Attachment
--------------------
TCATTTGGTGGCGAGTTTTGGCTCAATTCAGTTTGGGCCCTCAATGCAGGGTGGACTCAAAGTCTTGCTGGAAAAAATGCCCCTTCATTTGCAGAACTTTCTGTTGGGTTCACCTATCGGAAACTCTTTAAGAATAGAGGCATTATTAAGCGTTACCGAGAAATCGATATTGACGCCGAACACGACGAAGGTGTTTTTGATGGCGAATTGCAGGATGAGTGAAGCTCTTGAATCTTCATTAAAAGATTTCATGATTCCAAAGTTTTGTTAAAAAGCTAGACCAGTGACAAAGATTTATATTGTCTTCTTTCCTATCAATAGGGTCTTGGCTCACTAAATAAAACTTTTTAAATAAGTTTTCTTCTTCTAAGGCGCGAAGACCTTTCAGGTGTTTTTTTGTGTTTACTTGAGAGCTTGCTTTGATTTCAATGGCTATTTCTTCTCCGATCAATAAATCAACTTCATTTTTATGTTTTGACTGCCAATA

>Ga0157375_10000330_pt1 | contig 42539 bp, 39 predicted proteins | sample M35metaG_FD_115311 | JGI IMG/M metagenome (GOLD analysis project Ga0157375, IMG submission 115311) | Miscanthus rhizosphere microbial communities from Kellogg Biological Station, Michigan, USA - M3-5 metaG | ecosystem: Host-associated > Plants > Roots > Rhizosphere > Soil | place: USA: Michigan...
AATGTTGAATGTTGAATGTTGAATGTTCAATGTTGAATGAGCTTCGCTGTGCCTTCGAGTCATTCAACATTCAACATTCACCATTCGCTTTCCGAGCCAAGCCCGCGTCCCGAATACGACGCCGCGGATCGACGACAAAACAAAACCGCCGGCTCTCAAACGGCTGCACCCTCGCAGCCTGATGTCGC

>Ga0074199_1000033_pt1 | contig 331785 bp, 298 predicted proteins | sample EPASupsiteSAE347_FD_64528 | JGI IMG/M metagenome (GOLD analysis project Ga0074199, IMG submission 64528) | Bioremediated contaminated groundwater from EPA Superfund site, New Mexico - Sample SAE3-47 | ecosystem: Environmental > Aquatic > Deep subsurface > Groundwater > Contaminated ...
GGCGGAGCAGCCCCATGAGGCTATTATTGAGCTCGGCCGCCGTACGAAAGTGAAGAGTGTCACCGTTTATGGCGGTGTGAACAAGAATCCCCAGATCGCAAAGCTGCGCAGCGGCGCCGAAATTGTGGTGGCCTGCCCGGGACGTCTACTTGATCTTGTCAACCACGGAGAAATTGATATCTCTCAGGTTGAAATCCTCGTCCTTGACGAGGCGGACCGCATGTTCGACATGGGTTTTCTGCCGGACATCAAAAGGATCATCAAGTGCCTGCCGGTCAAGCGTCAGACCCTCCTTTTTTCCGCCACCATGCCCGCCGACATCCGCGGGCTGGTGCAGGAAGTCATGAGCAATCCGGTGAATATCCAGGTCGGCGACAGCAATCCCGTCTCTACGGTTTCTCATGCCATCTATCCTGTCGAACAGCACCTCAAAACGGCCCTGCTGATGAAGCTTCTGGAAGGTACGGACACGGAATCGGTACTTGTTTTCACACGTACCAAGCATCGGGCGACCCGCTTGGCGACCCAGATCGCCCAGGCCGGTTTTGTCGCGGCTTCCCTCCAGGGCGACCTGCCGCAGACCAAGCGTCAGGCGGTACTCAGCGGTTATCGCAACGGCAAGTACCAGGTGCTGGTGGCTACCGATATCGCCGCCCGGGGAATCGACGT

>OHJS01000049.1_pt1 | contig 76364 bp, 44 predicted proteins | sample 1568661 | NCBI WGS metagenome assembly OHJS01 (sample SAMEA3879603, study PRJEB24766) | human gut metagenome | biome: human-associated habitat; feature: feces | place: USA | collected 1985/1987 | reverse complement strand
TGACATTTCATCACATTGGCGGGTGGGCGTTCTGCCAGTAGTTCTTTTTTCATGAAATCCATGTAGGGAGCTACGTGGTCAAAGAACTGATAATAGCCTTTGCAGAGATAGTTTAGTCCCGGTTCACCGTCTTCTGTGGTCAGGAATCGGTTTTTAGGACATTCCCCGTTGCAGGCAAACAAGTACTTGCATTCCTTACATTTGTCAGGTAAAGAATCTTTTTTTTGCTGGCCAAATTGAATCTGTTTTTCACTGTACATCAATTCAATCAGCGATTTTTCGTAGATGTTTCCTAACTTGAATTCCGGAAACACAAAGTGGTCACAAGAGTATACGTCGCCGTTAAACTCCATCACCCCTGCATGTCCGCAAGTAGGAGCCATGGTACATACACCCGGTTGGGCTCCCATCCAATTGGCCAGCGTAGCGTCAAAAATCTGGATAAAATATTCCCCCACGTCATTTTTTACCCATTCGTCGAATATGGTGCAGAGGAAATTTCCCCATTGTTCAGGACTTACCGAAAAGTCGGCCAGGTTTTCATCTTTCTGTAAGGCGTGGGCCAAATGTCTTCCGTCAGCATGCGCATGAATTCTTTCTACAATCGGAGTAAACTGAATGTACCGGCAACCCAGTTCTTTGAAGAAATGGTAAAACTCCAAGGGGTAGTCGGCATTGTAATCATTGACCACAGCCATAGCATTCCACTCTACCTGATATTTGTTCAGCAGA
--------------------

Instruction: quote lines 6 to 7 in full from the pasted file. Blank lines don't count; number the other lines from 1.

>OHJS01000049.1_pt1 | contig 76364 bp, 44 predicted proteins | sample 1568661 | NCBI WGS metagenome assembly OHJS01 (sample SAMEA3879603, study PRJEB24766) | human gut metagenome | biome: human-associated habitat; feature: feces | place: USA | collected 1985/1987 | reverse complement strand
TGACATTTCATCACATTGGCGGGTGGGCGTTCTGCCAGTAGTTCTTTTTTCATGAAATCCATGTAGGGAGCTACGTGGTCAAAGAACTGATAATAGCCTTTGCAGAGATAGTTTAGTCCCGGTTCACCGTCTTCTGTGGTCAGGAATCGGTTTTTAGGACATTCCCCGTTGCAGGCAAACAAGTACTTGCATTCCTTACATTTGTCAGGTAAAGAATCTTTTTTTTGCTGGCCAAATTGAATCTGTTTTTCACTGTACATCAATTCAATCAGCGATTTTTCGTAGATGTTTCCTAACTTGAATTCCGGAAACACAAAGTGGTCACAAGAGTATACGTCGCCGTTAAACTCCATCACCCCTGCATGTCCGCAAGTAGGAGCCATGGTACATACACCCGGTTGGGCTCCCATCCAATTGGCCAGCGTAGCGTCAAAAATCTGGATAAAATATTCCCCCACGTCATTTTTTACCCATTCGTCGAATATGGTGCAGAGGAAATTTCCCCATTGTTCAGGACTTACCGAAAAGTCGGCCAGGTTTTCATCTTTCTGTAAGGCGTGGGCCAAATGTCTTCCGTCAGCATGCGCATGAATTCTTTCTACAATCGGAGTAAACTGAATGTACCGGCAACCCAGTTCTTTGAAGAAATGGTAAAACTCCAAGGGGTAGTCGGCATTGTAATCATTGACCACAGCCATAGCATTCCACTCTACCTGATATTTGTTCAGCAGA